In its pitch to potential investors in the Driftwood LNG facility, Tellurian projects a firm cost of $3.50/mmBtu for LNG produced at Driftwood by assuming that its captive Hayansville gas field and the associated gas transportation network will deliver natural gas to Driftwood at $2/mmBtu irrespective of the Henry Hub price of natural gas. The net selling prices assumed for Driftwood LNG ranges from $ 5/mmBtu to $ 11/mmBtu. Tellurian's captive Hayansville gas field has a 1.2 Tcf gas resource and is currently producing 46 mmscf/d. The pitch has obviously not worked: the Driftwood LNG facility is still scouting for investors.

Tellurian’s promoters are industry professionals venturing out on their own. They do not have deep pockets. They have a concession on a small reserve and need to grow the supply source to feed their LNG facility. According to analysts, what they have at this stage is a bunch of approvals and nothing more. India, with its huge demand base and willingness to invest, should be in the driver’s seat and not play second fiddle to these penniless first generation entrepreneurs who are smart and know the industry better than India’s government babus who have often negotiated disastrous LNG deals.

Observers who have been following the proposed Tellurian deal now discern a deep reluctance within PLL to go ahead with the agreement. Left to itself, PLL would have been able to stave off the pressure from the US. A report by PTI recently claimed that “the board of directors of Petronet LNG in May 2019 was not exactly gung ho about the deal. Three possible reasons have been cited for the reluctance of the board: one, LNG prices were falling since September 2018 ; two, there was the prospect of oversupply of LNG in the Indian market; and three, the company did not wish to get locked into long- term contracts.”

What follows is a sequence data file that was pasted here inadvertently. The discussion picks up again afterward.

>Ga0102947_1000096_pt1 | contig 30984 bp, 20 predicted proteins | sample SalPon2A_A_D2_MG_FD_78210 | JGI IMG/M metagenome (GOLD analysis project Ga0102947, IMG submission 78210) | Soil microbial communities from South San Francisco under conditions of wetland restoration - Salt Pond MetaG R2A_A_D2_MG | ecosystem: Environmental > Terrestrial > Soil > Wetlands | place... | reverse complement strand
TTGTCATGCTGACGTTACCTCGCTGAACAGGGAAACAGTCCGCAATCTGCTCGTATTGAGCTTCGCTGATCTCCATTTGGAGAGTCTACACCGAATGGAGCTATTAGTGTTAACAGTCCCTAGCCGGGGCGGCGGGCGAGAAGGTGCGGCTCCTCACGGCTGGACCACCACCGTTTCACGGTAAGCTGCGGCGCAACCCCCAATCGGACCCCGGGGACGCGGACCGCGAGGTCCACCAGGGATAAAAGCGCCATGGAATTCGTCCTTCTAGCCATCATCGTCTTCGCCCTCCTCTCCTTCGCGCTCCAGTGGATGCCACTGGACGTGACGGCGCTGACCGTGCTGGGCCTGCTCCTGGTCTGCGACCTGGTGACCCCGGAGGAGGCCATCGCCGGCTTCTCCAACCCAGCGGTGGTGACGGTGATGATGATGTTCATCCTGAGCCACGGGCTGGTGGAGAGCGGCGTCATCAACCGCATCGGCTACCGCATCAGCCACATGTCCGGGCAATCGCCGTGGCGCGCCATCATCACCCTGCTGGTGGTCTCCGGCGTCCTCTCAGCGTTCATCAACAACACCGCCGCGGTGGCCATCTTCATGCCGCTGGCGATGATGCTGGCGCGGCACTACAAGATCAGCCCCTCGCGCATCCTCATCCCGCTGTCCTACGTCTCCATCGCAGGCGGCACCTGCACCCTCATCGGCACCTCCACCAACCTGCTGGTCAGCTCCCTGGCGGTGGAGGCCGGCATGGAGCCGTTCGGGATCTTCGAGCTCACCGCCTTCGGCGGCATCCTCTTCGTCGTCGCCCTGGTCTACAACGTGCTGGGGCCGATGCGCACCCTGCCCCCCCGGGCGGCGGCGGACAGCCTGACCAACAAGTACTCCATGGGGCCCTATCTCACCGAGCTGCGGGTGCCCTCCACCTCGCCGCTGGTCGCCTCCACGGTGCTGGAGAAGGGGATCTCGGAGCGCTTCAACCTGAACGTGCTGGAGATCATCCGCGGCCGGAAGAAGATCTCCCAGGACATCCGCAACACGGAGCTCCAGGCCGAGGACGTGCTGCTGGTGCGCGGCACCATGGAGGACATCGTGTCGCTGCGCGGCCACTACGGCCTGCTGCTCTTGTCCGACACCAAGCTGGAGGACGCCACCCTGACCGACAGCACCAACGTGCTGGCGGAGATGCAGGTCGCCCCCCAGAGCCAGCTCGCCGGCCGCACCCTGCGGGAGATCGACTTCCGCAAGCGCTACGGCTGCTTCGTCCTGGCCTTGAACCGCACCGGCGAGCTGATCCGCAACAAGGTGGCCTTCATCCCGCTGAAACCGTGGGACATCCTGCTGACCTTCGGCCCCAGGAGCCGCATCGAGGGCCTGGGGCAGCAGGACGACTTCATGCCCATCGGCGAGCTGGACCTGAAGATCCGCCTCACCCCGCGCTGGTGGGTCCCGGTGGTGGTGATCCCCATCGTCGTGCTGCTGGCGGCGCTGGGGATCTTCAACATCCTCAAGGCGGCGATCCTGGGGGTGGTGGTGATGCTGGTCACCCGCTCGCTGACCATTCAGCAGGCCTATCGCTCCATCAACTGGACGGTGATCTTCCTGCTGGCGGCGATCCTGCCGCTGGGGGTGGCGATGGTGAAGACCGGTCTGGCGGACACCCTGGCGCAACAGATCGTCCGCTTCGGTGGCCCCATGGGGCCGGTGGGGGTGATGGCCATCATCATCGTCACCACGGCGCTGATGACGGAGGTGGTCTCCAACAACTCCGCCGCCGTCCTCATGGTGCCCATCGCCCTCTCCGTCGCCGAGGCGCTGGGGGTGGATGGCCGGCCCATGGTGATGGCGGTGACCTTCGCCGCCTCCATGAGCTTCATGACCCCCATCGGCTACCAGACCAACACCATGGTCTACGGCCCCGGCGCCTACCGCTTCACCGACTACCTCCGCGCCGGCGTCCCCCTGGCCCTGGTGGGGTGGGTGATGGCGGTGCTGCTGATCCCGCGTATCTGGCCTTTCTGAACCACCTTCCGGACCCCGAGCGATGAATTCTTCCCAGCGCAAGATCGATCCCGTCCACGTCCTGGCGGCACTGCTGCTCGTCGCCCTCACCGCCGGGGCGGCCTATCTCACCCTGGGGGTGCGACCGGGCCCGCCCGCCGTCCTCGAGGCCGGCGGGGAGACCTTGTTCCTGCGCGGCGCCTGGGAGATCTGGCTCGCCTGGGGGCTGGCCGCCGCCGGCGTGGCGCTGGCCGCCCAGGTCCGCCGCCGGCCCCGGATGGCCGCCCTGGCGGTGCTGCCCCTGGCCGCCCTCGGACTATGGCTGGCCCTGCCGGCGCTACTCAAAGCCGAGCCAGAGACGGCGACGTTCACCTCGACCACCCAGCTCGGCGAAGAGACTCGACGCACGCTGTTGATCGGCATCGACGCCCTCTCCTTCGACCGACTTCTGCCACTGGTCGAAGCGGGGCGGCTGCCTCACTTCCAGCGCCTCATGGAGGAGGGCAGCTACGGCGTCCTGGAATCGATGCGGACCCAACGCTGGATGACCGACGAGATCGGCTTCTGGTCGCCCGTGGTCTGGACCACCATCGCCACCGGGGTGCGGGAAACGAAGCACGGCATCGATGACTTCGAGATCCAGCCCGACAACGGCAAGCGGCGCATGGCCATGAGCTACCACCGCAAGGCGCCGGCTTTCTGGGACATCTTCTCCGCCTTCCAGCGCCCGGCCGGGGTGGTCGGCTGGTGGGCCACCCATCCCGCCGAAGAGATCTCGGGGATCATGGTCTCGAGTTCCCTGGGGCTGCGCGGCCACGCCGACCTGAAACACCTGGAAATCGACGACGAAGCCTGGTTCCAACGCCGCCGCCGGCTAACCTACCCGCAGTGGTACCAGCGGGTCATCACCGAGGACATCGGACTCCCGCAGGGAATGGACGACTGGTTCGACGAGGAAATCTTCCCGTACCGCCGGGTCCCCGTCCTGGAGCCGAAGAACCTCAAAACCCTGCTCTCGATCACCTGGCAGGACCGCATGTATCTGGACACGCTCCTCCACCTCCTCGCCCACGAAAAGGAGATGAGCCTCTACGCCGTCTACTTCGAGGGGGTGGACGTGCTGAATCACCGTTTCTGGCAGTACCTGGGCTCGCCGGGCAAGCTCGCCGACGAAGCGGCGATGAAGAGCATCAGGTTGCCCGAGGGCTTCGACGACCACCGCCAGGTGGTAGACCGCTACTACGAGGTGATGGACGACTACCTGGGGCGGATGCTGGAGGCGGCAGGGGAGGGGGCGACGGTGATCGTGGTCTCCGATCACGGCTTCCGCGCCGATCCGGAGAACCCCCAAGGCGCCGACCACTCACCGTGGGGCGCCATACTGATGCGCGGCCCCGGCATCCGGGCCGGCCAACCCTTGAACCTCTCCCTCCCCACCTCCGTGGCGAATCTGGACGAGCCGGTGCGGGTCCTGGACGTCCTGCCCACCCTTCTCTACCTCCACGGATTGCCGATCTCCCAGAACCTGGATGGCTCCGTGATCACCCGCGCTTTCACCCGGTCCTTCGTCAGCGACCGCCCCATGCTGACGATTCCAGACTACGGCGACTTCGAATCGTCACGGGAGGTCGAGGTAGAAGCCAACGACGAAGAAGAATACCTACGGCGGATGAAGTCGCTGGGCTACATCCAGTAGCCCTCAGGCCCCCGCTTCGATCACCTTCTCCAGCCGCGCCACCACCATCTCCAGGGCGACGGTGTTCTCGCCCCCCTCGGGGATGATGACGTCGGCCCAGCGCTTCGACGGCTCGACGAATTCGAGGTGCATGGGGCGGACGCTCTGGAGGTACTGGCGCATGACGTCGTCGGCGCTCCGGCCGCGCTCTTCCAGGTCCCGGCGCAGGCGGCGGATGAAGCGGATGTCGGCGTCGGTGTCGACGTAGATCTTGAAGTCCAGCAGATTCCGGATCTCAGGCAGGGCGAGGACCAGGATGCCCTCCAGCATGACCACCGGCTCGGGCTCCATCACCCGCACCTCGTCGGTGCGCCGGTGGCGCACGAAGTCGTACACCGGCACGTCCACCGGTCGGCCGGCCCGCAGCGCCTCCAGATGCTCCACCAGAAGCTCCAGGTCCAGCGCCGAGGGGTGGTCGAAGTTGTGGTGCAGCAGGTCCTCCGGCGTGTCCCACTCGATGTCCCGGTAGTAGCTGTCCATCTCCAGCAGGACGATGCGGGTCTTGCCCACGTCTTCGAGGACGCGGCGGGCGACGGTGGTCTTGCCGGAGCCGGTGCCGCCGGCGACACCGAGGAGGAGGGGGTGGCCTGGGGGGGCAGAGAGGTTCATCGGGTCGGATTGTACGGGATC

The Ministry of Petroleum and Natural Gas had played a crucial role in concluding the long-term LNG deals that PLL signed with RasGas and Exxon’s Australian project. But in the case of Tellurian, the ministry has stayed in the shadows and has not tried to force it to close the deal.

Understanding the compulsions of diplomacy, PLL has preferred to play it safe. The unusually strong words of PLL’s executive which I quoted earlier coincided with the outcome of the US presidential election. Could it be that President Trump or people close to him had shown an extraordinary interest in the deal? Normally, a US President does not directly interfere in such deals. Nor does the Indian Prime Minister. But they don’t have to. The industry lobby has a sophisticated mechanism to deal with such behind-the-scene machinations.

Petronet LNG Ltd has also undergone change during this evolutionary process. Its senior executives in the initial decade of its existence behaved as if they were employees of RasGas. It was a demeaning spectacle. They looked too weak to stop the blatant violations of contract provisions. From an attitude of subservience, the PLL management has now grown to a stage where it has started to assert itself. That in itself is a welcome development.